Racism in the South
The incident that stands out in my memory happened at a gas station in a small town in Louisiana. An elderly white lady was pumping gas and talking to someone else as I waited to ask her for directions. She had placed her wallet on her car while she pumped the gas. During the time she was talking, she noticed me standing there and gradually took her wallet off the car. The first thing that entered my mind was, she removed her wallet so that I wouldnít steal it. At that moment it dawned on me that this elderly white lady believed that all black people are thieves. I was born and raised in Phoenix and I had never experienced this type of racism. I have always thought of the Southern states as being very racist and this white lady confirmed my beliefs.
Racial discrimination is a fact of life for many people today. Black people are still considered dirty, sloppy and lazy people. When you are black everyone is always looking for your faults. If a black person is going to make it they have to be clean, honest and brilliant. If you fail once, white people will say to each other, ìI told you so.î
I remember being told by my grandmother that there are those who just donít like us, but to remain open-minded and always cautious in our interactions with other groups. She also said donít forget to honor the advice of the elders, because it was their determination and courage that brought us this far.
Discrimination persists in many areas of life. There is still unequal pay, discrimination against black women and men in the workforce, housing, schools, etc. I used to think all white people were racist, but I know there are nice white people in this country and in my family, but many white people donít give black people credit for a thing. I think black people were the backbone of this country before and after they were freed. They were the maids, cooks, undertakers, barbers, porters, etc. Regardless of achievement or economic status no black person can hope to escape the stigma of color.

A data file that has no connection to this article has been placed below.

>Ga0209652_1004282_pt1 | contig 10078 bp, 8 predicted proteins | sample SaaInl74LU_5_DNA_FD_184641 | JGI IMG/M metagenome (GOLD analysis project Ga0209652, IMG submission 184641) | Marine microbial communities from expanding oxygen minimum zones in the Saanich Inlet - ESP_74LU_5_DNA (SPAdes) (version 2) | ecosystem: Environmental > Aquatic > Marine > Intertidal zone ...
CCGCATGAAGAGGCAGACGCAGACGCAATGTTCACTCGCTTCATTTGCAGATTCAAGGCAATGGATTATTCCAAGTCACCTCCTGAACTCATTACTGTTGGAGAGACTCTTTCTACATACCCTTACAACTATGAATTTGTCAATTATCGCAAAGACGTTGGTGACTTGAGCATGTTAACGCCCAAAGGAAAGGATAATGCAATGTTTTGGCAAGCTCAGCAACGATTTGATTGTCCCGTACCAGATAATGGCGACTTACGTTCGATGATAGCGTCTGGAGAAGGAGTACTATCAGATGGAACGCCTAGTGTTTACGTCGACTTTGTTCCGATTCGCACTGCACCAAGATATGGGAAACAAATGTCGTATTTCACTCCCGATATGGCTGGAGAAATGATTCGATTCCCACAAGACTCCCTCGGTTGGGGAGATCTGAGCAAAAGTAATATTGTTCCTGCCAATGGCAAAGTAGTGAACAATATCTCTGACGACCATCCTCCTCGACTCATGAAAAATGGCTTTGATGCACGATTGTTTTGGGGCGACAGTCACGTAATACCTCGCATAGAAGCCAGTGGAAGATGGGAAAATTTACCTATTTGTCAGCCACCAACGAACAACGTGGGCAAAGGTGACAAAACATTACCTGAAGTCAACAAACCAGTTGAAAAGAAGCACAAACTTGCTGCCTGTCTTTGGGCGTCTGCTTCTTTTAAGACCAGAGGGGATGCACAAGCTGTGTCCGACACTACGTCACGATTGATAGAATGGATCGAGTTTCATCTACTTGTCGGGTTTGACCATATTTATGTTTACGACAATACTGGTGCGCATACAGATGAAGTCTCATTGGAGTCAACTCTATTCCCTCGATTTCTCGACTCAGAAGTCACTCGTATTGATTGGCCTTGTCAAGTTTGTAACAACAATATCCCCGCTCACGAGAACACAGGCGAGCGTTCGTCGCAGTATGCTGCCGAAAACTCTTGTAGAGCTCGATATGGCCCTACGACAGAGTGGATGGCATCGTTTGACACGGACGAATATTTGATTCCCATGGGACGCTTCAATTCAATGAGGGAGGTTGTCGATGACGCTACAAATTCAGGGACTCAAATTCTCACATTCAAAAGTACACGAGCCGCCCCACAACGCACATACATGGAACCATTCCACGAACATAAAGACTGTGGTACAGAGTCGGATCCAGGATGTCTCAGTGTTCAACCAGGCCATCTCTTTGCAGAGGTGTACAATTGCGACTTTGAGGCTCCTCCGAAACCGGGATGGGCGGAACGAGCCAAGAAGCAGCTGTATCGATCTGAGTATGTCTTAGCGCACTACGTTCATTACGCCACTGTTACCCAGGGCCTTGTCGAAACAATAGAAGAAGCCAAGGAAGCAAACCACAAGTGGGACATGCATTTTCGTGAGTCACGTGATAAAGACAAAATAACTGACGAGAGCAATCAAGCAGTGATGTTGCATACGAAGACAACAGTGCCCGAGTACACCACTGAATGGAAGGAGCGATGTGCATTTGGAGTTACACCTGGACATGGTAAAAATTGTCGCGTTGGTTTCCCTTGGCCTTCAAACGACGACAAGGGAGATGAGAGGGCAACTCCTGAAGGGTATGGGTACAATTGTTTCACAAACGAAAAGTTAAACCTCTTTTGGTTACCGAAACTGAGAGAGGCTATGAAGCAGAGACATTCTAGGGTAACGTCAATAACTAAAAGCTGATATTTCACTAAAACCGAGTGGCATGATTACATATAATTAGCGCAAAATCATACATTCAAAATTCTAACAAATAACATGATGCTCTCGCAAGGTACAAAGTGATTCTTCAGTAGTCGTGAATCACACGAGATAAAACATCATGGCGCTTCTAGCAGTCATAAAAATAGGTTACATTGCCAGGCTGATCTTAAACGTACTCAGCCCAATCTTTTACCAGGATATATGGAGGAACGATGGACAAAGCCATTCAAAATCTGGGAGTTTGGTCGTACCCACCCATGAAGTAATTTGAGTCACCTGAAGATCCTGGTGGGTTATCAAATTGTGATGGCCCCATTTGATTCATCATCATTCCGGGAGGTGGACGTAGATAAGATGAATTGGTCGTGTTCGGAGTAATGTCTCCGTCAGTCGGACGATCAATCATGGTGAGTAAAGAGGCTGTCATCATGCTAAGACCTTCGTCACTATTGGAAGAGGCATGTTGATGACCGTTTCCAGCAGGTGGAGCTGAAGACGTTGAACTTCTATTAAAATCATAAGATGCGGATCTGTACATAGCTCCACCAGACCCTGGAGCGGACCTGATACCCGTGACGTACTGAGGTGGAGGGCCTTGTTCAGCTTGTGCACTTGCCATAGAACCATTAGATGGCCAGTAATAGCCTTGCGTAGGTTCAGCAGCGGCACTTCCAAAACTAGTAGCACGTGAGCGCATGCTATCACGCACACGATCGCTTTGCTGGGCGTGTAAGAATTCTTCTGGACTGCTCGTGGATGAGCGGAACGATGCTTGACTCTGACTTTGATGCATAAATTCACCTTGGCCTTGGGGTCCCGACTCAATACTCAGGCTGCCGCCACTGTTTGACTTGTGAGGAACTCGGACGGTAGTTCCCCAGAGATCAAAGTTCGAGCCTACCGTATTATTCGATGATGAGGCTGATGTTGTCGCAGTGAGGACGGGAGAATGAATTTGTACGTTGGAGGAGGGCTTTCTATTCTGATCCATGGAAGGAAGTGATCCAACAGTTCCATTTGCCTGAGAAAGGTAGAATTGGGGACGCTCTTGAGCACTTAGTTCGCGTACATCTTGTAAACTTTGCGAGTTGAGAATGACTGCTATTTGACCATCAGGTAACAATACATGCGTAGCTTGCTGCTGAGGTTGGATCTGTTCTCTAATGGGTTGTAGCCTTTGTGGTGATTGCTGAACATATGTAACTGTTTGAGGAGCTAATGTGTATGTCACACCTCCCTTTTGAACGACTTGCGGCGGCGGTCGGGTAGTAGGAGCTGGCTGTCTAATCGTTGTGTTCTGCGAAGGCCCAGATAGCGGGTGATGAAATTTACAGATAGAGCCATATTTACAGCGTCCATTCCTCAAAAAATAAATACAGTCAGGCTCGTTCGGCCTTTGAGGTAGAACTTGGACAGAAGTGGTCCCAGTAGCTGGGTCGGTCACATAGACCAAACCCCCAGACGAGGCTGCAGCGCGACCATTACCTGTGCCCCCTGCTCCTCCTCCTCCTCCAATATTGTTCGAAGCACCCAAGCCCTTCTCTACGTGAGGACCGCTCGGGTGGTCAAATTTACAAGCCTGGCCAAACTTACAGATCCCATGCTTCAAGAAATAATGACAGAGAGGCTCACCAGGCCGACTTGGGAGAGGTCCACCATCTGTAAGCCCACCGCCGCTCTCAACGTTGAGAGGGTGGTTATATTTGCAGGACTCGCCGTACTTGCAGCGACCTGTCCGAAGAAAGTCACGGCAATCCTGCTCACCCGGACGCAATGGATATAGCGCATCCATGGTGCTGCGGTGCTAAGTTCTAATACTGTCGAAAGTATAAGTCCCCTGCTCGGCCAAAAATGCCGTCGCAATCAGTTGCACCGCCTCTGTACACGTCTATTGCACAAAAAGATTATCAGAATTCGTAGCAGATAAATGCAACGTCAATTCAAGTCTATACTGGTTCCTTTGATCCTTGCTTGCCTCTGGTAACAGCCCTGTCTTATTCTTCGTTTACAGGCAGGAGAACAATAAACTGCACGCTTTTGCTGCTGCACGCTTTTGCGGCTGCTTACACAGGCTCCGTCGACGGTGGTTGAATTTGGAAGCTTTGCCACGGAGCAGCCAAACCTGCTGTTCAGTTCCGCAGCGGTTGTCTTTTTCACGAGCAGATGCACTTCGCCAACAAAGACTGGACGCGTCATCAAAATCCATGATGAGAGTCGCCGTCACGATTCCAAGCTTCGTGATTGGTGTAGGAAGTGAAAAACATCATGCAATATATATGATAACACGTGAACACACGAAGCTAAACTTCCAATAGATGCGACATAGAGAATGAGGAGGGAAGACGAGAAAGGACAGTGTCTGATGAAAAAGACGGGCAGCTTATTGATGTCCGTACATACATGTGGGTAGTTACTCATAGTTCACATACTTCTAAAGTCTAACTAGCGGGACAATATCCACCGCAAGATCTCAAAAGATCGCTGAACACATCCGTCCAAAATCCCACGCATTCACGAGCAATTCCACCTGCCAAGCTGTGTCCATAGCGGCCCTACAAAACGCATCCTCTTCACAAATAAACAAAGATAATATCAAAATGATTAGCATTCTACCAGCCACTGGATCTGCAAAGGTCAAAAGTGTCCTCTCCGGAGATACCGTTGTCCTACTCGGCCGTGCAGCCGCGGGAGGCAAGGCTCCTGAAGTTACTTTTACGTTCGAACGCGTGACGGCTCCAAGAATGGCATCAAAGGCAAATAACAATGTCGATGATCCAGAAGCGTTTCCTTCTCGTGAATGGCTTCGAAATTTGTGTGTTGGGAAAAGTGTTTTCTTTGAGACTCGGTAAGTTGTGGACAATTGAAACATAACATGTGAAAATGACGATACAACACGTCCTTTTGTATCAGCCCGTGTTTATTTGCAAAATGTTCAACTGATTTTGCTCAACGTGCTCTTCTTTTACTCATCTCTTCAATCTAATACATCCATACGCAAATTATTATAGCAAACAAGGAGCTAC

My sister Linda was present during the discrimination incident in Louisiana. Linda doesnít get agitated like me, she just shrugs it off. Our father used to say, ìYou catch more flies with molasses than vinegar.î He believed you could get further in life by being nice to people. This is easy for Linda to swallow. Linda is molasses without even trying. She can sweet-talk the world, or play dumb, or whatever it takes to get by without a fuss. Linda was the one that got the directions from the white lady.
While waiting for directions a small white church caught my eye, it reminded me of the old southern style of Sunday morning service. The sermons were simple and I understood them at my young age. To this day the church gives me comfort and a special kind of love. While the preacher is preaching the congregation will shout ìAmenî and echo many of the things he is saying. When the preacher would get into what I call high or third gear, it was called whooping. Whooping is a powerful and highly rhythmic way of preaching in which words take the form of song, half speech and half melody.